To inquire within and discover more about ourselves, we need trust. Only a man capable of great trust is capable of great inquiry. Mediocre fears can be appeased with mediocre explanations. Great fears can only be appeased with substantial explanations that remove every doubt. From what I have discovered, trust is the capacity to go into open waters without a map or knowledge of whether the other side exists or not.
Courage Brings Self Discovery
Life shrinks or expands in proportion to one’s courage. ~ Anais Nin
There are five major structures in our life: our careers, friends, culture, beliefs and hobbies. All of these require courage to transcend when the time is right. Bear with me while I explain a little bit.
Your current career was most likely chosen based on what you saw as an option, or was available to you when you were joining the workforce. In youth, we barely know ourselves (yep, believe me) and are only aware of a limited number of options that made sense at the time. What you decided to study or work in is largely due to luck.
Our friends are also the result of luck, as often the few incredible and inspiring people we met came through the fortune of education, or work. But once we have stable friendships that share our ideas and tastes, we become complacent and stop actively looking for friends that might challenge our current values and interests. Pretty soon we become stagnant.
Even more so than the careers and friends, the cultures that we’ve been raised in is purely happenstance, yet they dictate the friends and careers we have entirely. In other words, the career opportunities and the people you’ll come across are largely dominated by your country of birth. Few people migrate to other countries and those that do, do so because of work, war or love. Very few change countries or even cities because they think another place will make them happier.
Finally, what you do in your free time as a hobby is right at the bottom of the pyramid, being the happenstance hybrid bastard offspring of the other three. The same applies to your belief systems, which are dependent on the family or people you were by chance surrounded with. But these don’t make us happy. They make us bored without realizing it, because as we age boredom starts turning to fear.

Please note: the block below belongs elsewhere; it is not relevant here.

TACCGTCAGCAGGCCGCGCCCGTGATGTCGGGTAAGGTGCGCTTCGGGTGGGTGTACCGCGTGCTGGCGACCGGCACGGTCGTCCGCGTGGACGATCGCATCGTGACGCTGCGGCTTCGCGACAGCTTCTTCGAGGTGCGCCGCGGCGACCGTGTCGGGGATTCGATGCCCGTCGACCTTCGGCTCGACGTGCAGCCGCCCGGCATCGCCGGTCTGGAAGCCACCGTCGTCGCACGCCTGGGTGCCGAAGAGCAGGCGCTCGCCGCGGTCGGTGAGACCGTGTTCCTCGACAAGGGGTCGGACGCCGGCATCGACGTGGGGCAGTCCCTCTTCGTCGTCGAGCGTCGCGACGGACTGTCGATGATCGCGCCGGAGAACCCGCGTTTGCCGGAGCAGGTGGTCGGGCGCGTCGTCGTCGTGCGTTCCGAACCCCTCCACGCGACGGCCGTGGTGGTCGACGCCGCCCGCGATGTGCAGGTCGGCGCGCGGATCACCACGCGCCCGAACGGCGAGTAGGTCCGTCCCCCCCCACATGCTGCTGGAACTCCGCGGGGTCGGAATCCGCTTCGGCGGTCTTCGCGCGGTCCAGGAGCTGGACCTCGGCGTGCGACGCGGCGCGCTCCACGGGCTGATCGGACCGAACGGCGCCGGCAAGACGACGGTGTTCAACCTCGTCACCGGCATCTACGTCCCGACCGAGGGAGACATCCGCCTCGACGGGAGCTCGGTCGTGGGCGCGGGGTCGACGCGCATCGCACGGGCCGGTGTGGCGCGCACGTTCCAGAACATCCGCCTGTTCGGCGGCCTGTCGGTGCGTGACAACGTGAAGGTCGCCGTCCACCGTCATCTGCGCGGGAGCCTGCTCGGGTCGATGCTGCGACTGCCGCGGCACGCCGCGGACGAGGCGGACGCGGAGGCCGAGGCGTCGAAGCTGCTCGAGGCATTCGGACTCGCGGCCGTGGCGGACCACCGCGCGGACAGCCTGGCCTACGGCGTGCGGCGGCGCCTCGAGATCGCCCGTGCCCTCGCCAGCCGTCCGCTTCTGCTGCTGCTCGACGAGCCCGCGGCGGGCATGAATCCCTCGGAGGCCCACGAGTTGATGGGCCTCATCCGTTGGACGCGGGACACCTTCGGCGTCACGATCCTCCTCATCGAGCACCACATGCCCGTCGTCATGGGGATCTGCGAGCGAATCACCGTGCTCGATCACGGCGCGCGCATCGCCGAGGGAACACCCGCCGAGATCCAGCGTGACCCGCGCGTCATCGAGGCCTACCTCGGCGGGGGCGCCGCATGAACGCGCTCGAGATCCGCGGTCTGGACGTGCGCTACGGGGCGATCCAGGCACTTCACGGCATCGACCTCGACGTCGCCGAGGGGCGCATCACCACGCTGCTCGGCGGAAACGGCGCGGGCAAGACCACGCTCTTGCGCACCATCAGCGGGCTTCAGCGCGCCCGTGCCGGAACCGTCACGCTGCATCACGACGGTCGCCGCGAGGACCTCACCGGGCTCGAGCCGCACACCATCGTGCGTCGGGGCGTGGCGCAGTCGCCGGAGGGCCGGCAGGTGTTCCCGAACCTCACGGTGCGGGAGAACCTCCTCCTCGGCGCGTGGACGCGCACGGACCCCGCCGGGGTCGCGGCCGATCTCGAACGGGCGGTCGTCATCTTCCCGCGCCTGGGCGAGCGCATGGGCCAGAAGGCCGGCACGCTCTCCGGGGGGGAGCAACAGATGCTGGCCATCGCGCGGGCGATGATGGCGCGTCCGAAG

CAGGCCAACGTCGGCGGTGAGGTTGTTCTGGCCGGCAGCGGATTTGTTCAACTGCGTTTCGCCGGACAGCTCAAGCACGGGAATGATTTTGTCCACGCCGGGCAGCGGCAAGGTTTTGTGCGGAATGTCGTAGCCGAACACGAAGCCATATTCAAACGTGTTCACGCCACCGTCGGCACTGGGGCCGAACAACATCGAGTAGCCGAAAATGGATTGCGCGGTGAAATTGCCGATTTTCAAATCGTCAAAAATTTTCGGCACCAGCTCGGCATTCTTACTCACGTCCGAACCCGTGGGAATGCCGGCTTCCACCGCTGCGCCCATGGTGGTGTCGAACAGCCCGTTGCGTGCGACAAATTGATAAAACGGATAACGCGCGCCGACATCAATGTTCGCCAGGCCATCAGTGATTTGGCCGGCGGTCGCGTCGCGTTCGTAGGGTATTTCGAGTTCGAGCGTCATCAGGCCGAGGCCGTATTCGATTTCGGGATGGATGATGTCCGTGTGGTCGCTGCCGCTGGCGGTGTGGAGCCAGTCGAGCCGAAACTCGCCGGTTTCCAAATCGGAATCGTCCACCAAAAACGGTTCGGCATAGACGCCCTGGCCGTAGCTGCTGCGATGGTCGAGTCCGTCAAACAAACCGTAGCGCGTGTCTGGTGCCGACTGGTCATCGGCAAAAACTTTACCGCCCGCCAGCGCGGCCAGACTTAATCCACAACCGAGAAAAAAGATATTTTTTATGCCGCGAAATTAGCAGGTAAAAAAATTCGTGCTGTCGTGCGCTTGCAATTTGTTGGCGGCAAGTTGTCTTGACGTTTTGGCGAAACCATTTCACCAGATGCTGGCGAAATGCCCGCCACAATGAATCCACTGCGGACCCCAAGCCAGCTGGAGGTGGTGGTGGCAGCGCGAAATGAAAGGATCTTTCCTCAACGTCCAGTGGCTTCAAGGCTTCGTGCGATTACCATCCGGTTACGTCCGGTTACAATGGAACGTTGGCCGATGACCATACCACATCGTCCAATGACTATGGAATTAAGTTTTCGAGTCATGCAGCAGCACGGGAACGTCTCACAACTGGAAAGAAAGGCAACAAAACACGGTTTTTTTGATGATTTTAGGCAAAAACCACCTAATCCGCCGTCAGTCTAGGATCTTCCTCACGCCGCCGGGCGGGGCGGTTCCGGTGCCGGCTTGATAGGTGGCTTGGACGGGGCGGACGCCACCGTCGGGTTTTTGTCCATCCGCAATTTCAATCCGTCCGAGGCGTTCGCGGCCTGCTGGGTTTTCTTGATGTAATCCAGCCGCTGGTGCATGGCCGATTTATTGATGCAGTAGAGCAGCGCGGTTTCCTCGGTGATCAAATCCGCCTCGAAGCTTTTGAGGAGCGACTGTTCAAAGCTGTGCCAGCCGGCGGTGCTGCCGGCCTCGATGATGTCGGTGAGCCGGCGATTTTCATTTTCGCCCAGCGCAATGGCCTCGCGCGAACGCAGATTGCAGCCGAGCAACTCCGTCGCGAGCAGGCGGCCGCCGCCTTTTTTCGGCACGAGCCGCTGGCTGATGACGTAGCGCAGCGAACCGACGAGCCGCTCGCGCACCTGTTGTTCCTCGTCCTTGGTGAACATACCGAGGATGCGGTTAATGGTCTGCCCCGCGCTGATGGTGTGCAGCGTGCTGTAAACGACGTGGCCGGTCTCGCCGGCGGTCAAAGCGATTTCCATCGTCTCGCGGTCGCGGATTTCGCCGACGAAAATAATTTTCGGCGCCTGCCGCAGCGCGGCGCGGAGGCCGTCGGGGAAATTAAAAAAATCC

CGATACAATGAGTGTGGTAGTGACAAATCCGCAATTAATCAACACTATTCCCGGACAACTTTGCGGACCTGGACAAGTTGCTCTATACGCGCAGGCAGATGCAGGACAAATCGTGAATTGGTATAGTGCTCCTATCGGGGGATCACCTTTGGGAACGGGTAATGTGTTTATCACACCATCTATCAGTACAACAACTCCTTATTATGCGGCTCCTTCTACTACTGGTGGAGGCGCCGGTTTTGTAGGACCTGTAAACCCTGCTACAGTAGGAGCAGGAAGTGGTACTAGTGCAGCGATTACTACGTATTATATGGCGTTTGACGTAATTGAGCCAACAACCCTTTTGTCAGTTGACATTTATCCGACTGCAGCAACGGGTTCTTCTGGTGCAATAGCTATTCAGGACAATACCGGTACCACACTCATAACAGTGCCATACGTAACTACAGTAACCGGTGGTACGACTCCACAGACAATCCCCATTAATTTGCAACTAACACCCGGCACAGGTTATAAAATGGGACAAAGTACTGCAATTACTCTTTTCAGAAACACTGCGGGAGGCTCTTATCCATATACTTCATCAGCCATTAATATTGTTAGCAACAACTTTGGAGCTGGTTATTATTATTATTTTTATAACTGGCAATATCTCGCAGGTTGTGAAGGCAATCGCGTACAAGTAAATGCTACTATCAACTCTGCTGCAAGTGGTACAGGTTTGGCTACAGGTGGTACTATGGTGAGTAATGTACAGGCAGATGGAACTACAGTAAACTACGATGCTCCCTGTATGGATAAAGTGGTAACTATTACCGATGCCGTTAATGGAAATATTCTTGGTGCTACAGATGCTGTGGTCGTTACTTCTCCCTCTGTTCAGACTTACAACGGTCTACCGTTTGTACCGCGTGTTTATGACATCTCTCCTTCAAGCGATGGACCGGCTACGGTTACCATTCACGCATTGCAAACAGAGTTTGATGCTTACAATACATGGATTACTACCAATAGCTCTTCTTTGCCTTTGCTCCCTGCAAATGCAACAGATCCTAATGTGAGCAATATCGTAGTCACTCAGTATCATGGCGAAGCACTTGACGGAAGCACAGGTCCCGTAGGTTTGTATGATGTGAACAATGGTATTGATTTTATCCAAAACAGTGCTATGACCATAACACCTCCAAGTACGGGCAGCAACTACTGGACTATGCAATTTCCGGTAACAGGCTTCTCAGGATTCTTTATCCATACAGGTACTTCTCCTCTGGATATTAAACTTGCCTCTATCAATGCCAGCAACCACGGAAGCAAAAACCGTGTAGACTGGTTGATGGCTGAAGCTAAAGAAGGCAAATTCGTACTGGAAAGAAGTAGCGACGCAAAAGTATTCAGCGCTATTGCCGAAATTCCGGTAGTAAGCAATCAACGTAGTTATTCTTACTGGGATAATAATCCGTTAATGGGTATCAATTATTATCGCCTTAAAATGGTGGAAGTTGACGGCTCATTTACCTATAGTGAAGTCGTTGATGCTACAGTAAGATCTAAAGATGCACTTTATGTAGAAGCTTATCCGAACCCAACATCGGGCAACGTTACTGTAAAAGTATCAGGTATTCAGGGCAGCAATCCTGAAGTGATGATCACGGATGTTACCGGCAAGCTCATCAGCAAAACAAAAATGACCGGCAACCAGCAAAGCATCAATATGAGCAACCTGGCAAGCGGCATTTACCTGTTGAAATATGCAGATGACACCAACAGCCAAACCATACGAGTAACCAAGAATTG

If you’ve reached the end of this, I thank you for bearing with me. What I’m trying to say is that most of our lives consist of conditions that we’ve fallen into by chance. What are the odds that all the structures that form your current life which were decided by fate, are actually the best possible fit for who you are? Not very much at all. For instance, you could be a brilliant pianist born into an orthodox Muslim family. Or you could find that snowboarding fulfills you like nothing else in this world, but you were born in the Sahara desert. We need courage to discover who we are, what we like and what we’re about.
Courage creates the difference between surviving and living.
As our friend Winston Churchill said, to practice any other virtue requires at the foremost courage. Any resistance to change out of fear eventually causes suffering and stagnation. In the end it takes courage to endure the intimidating feelings of self-discovery, and resist the dull monotony of our happenstance lives.
One final message from what I’ve learnt: endurance is the key word. Courage isn’t a fearless outburst, it’s a quiet persistence that will not surrender to the fear it feels. To fail is not really a failure, it’s an opportunity to try again.
If you liked reading this article, you may also like …
The Alchemist ~ by Paulo Coelho
This book, by world famous Brazilian author Paulo Coelho, is about developing the courage to follow that tiny inner voice that is all too often snuffed out by the bustle of life. As repeated by many readers alike: this book can change your life. Read more about it here.
This article is part of The Virtues of Solitude series.